• 2018-07
  • 2018-10
  • 2018-11
  • 2019-04
  • 2019-05
  • 2019-06
  • 2019-07
  • 2019-08
  • 2019-09
  • 2019-10
  • 2019-11
  • 2019-12
  • 2020-01
  • 2020-02
  • 2020-03
  • 2020-04
  • 2020-05
  • 2020-06
  • 2020-07
  • 2020-08
  • 2020-09
  • 2020-10
  • 2020-11
  • 2020-12
  • 2021-01
  • 2021-02
  • 2021-03
  • 2021-04
  • 2021-05
  • 2021-06
  • 2021-07
  • 2021-08
  • 2021-09
  • br Methods br Results br Discussion Skin biopsy and microneu


    Discussion Skin biopsy and microneurography have both been described as useful tools in the diagnosis of PAN, directly identifying peripheral sympathetic fibers without the mediation of specific KN-93 organs (Donadio et al., 2005, Donadio et al., 2012a, Donadio and Liguori, 2015, Giannoccaro et al., 2011). In the majority of PAN patients, microneurography failed to disclose sympathetic outflow in either skin or muscle branches, whereas skin biopsy disclosed adrenergic and cholinergic abnormalities supporting a non-selective and widescale peripheral autonomic denervation (Donadio et al., 2012a, Donadio and Liguori, 2015) as described in our control PAN control patient. Furthermore, autonomic adrenergic fibers showed a poor but preserved staining even when PAN was associated with a prevalent adrenergic failure (Guaraldi et al., 2011). By contrast, in our patient with chronic OH microneurography showed increased MSNA, as previously described (Thompson et al., 1995), suggesting structurally preserved sympathetic adrenergic postganglionic fibers and the presence of a possible compensatory mechanism counteracting the lack of adrenergic function underlying OH whereas sympathetic sudomotor outflow to skin was in the normal range. Accordingly, skin biopsy displayed richly innervated SG and preserved staining of adrenergic fibers around the APM using a pan-neuronal marker (i.e. PGP) suggesting the structural integrity of these fibers, but DβH staining was absent supporting a selective adrenergic dysfunction. Although we have not used a specific marker of APM adrenergic fibers (i.e. TH) the PGP staining likely expressed adrenergic fibers since: 1) the nearly totality of APM fibers are usually adrenergic (Donadio et al., 2006); 2) fibers stained by PGP showed the classical wavy pattern typical of adrenergic fibers (Fig. 1B). A careful analysis of APM innervation identified VIP positive fibers in muscles of the proband with a similar rate of control and control patient. These data suggested that VIP pilomotor fibers are expressed in a subset of pilomotor fibers and are functionally independent form DbH pathway as previously reported (Nolano et al., 2010) although their exact role remains to be defined.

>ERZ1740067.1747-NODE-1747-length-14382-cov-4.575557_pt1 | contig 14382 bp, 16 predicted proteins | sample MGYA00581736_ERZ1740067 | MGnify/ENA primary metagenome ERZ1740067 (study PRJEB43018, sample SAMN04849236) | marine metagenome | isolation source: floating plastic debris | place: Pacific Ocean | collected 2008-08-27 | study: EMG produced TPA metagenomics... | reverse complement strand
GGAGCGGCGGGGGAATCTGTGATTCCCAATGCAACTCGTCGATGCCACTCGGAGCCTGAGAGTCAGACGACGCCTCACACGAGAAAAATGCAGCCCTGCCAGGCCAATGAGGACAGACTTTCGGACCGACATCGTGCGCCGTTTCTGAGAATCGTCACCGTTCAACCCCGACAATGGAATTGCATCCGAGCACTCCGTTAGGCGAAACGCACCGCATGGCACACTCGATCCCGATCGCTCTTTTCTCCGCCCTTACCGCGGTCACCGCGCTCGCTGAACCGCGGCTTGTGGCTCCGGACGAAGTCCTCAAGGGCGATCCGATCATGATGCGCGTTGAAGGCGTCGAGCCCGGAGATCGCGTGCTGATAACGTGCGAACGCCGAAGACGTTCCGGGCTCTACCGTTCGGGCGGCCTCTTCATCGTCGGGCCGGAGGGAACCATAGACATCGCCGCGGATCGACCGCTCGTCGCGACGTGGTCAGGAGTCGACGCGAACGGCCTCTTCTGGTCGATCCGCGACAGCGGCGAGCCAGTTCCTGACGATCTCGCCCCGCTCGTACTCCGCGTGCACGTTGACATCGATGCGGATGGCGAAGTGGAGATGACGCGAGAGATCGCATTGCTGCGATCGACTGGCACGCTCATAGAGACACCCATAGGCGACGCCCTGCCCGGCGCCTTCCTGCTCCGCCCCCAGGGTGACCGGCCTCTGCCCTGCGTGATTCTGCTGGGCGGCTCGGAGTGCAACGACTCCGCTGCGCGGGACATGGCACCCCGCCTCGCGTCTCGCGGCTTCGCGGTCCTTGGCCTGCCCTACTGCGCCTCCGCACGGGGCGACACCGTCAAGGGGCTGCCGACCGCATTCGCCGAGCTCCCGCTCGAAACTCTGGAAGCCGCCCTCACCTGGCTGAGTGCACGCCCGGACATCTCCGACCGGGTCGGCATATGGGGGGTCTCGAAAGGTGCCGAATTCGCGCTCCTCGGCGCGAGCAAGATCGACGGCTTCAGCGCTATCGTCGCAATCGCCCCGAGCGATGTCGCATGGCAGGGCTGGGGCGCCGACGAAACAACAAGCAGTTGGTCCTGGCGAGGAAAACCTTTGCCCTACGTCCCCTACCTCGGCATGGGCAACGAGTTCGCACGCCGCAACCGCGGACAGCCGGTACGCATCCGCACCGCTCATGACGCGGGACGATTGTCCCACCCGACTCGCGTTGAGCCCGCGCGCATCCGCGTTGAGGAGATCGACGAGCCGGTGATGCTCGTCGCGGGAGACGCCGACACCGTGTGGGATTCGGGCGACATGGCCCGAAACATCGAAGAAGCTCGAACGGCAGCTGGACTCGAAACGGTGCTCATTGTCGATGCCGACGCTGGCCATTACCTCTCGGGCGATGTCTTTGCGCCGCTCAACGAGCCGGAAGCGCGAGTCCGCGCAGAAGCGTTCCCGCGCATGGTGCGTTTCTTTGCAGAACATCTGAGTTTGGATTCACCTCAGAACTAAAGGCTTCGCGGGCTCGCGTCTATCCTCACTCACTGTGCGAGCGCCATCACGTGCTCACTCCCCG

Conflicts of interest
    Introduction P-glycoprotein (P-gp; ABCB1) and Breast Cancer Resistance Protein (BCRP; ABCG2) are efflux transporters from the ATP-binding cassette family with broad and partly overlapping substrate specificity (Xia et al., 2005). Their widespread and privileged location in several tissues greatly influences the absorption, distribution and elimination of endogenous compounds and structurally diverse drugs (Chen et al., 2016). At the blood-brain barrier (BBB) of rodents and humans, P-gp and BCRP cooperatively contribute to efflux xenobiotics from cerebral endothelial cells, and when one is inhibited, the other compensates its function (Agarwal et al., 2011; Bauer et al., 2016; Kodaira et al., 2010). Hence, identifying P-gp and BCRP substrates and/or inhibitors is not only important to comprehend brain exposure, but also to investigate the occurrence of drug-drug interactions (DDIs) that may compromise clinical efficacy and safety. Thus, in vitro assays are recommended by the Food and Drug Administration and European Medicines Agency (EMA) to evaluate P-gp and BCRP-mediated efflux (European Medicines Agency, 2012; Food and Drug Administration, 2012). In this context, the main objective of the present work was to investigate the interaction of three dopamine β-hydroxylase (DBH) inhibitors with P-gp and BCRP. DBH catalyses the conversion of dopamine into noradrenaline in the catecholamine biosynthetic pathway and its inhibitors have been developed for the treatment of resistant hypertension, congestive heart failure and pulmonary arterial hypertension, associated with an overactivity of the sympathetic nervous system (Bonifácio et al., 2015; Igreja et al., 2017). First and second generation DBH inhibitors did not reach the market due to low potency, poor selectivity and severe adverse effects (Bonifácio et al., 2015). Despite having demonstrated greater potency, nepicastat, a third-generation inhibitor, altered noradrenaline and dopamine levels in the cerebral cortex, indicating that it crosses the BBB, which could lead to undesired central effects (Beliaev et al., 2009). Thus, peripheral selectivity is an important clinical requirement for the development of DBH inhibitors, as the decrease of noradrenaline levels should occur at the periphery in sympathetically enervated tissues, thereby avoiding potentially serious side-effects in the CNS (Almeida et al., 2013). In contrast, etamicastat is a reversible DBH inhibitor with limited access to the brain. It decreases peripheral noradrenaline levels in sympathetically innervated tissues, without affecting noradrenaline levels in parietal and frontal cortex (Beliaev et al., 2006). Similarly, zamicastat also reversibly inhibits DBH without effect in brain tissue (Igreja et al., 2012).